Former U.S. admirals and generals have submitted signed documents that warn the U.S. military's dependence on foreign oil and an undependable electrical grid compromise U. S. security.The document claims that a portion of the fuel imported by the U.S. military was basically a conveyor of wealth to countries linked with terrorism. The report recommends the development of alternative fuel sources.
The military is taking the situation seriously and attacking the problem in multiple ways.
One way is represented by a buoy anchored in 100 feet of water, bouncing around in the heaving, churning waves and swells about a mile off Kaneohe Bay Marine Corps Base in Hawaii. It is no ordinary buoy. It has a piston-like apparatus within it that converts the energy of the movement of the ocean into energy that is sent via an underwater cable to the power grid on the base.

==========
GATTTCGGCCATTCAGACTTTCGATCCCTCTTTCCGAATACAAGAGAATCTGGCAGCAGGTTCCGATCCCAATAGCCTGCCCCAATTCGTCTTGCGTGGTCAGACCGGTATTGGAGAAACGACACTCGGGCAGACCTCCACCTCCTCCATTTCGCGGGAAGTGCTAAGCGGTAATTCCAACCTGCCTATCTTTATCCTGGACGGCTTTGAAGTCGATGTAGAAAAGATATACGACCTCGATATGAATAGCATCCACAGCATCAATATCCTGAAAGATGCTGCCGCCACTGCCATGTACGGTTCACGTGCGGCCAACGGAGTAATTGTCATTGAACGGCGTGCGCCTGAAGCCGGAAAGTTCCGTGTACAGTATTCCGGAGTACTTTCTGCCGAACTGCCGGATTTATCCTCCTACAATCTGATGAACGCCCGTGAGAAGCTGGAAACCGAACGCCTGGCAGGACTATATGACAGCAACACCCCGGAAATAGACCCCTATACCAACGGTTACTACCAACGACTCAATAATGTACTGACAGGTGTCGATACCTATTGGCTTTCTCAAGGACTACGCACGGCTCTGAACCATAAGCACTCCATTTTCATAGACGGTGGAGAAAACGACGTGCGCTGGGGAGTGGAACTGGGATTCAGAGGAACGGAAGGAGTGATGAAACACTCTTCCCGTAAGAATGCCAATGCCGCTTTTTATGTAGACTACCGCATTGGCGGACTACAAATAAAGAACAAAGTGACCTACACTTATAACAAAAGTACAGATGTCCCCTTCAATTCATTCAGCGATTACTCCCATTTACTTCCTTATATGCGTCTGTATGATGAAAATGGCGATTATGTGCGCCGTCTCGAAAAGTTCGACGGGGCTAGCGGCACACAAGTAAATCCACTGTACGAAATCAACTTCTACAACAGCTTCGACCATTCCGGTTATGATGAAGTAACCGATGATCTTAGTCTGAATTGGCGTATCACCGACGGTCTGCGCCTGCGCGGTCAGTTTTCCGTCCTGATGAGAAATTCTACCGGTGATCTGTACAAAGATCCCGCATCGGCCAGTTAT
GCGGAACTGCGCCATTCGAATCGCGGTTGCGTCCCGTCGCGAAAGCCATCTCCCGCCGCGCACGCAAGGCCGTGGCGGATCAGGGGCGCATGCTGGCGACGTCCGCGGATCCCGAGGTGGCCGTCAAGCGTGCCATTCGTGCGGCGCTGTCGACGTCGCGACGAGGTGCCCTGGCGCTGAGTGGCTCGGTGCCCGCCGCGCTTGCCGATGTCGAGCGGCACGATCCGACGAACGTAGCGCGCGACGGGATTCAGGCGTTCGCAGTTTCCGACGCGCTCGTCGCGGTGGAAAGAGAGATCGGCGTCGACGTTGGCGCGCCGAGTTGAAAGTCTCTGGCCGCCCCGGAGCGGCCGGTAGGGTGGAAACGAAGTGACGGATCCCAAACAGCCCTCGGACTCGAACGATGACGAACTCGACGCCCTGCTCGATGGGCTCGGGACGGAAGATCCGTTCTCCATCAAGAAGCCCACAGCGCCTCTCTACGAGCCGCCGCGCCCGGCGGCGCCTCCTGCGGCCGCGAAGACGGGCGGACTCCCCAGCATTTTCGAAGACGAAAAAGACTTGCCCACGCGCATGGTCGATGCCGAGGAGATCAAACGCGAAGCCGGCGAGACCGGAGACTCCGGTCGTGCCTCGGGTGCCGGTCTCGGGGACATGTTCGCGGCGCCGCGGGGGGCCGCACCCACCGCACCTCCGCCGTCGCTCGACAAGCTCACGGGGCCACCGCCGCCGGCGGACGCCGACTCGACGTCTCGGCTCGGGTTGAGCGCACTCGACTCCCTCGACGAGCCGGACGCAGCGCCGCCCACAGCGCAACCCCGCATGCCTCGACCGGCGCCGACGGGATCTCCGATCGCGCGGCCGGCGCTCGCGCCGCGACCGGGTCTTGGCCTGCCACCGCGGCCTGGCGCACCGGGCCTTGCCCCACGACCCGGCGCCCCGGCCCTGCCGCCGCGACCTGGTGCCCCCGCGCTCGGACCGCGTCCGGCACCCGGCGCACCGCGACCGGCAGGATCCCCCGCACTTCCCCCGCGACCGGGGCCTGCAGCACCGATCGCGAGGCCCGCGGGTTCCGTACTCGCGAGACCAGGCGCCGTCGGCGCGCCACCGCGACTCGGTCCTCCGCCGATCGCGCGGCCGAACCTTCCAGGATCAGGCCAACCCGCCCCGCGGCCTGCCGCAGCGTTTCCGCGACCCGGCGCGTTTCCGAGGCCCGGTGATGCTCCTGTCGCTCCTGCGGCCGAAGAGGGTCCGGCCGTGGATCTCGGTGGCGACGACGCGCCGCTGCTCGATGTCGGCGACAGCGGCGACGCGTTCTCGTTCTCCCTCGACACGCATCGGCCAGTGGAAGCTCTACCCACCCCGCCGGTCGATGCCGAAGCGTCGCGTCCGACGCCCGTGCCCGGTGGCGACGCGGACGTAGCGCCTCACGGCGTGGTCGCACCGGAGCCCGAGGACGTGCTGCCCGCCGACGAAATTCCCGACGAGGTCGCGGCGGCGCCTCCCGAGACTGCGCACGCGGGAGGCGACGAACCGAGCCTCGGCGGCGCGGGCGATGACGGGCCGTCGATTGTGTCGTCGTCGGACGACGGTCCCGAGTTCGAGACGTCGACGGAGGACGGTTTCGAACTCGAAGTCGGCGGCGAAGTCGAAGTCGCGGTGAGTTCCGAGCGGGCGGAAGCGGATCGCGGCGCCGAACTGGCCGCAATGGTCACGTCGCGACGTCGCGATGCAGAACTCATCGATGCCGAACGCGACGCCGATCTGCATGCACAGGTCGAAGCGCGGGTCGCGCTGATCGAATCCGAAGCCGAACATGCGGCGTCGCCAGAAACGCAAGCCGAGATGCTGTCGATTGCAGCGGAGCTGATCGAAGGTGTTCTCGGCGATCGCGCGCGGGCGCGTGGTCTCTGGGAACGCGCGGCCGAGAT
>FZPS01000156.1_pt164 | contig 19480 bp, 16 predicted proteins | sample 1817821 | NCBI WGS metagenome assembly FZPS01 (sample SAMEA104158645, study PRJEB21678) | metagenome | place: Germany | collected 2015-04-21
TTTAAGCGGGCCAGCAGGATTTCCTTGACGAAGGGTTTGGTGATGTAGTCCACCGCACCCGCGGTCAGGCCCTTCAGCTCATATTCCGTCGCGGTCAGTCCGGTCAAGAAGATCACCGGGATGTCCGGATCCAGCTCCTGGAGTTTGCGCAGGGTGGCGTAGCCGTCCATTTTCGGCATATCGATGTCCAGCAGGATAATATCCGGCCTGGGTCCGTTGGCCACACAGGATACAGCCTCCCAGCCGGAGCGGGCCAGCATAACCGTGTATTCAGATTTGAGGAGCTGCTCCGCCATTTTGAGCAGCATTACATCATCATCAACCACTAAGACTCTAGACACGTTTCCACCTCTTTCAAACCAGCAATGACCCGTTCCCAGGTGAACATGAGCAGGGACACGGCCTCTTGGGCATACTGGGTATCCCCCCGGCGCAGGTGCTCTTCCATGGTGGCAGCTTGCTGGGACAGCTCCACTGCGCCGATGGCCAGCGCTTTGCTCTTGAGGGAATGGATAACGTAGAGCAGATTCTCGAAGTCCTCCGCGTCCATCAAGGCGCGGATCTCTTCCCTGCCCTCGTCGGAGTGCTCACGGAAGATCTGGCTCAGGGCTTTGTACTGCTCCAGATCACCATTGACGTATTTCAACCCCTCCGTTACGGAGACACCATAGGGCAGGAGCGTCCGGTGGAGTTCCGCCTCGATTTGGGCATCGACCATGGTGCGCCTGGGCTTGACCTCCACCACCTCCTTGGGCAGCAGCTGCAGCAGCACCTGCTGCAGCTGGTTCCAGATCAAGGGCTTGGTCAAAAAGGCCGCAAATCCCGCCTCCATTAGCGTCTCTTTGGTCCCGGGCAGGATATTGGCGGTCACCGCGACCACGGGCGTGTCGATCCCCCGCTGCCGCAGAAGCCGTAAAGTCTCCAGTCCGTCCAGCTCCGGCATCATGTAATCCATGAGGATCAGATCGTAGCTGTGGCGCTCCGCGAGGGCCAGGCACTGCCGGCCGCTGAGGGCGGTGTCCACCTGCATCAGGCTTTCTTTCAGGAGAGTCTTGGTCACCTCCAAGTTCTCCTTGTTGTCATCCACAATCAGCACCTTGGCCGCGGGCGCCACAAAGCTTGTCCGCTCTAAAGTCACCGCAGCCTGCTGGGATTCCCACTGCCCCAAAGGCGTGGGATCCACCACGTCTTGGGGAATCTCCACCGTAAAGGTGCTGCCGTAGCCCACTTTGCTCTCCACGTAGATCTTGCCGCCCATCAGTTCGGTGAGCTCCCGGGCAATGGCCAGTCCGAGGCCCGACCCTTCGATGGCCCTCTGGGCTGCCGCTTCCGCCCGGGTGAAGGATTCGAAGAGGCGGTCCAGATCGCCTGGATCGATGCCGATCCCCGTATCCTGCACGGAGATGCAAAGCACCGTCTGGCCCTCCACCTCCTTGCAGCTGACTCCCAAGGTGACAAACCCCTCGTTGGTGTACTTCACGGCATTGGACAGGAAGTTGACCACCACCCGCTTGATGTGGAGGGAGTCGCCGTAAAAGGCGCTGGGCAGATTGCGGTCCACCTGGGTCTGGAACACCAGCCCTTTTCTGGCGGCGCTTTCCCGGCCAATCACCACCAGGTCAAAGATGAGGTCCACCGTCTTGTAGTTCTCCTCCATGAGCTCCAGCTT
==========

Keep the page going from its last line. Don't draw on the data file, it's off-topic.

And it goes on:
Ocean Power Technologies, or OPT, has won the support of both the Navy and the Marine Corps, and currently three of its buoys are jostling around in the ocean, sending roughly 3 to 4 kilowatts of energyback to land, and sending information from multiple sensors to the OPT headquarters in New Jersey.
Secretary of the Navy Ray Mabus has been quoted as saying, "This project demonstrates the Navy and Marine Corps' commitment to lead the country toward a new energy future. Of the five energy targets I issued in 2009, the most important is that by 2020, half of all the energy we use - ashore and afloat, in the air, on the sea, under the sea and on land - will come from alternative sources. In order to end our reliance on fossil fuels, we must continue to invest in projects such as ocean energy. In doing so, we will improve our energy security, increase our energy independence, and help build a new clean energy economy. "
The Navy has funded the project with at $300,000 and a contract for $3 million so far.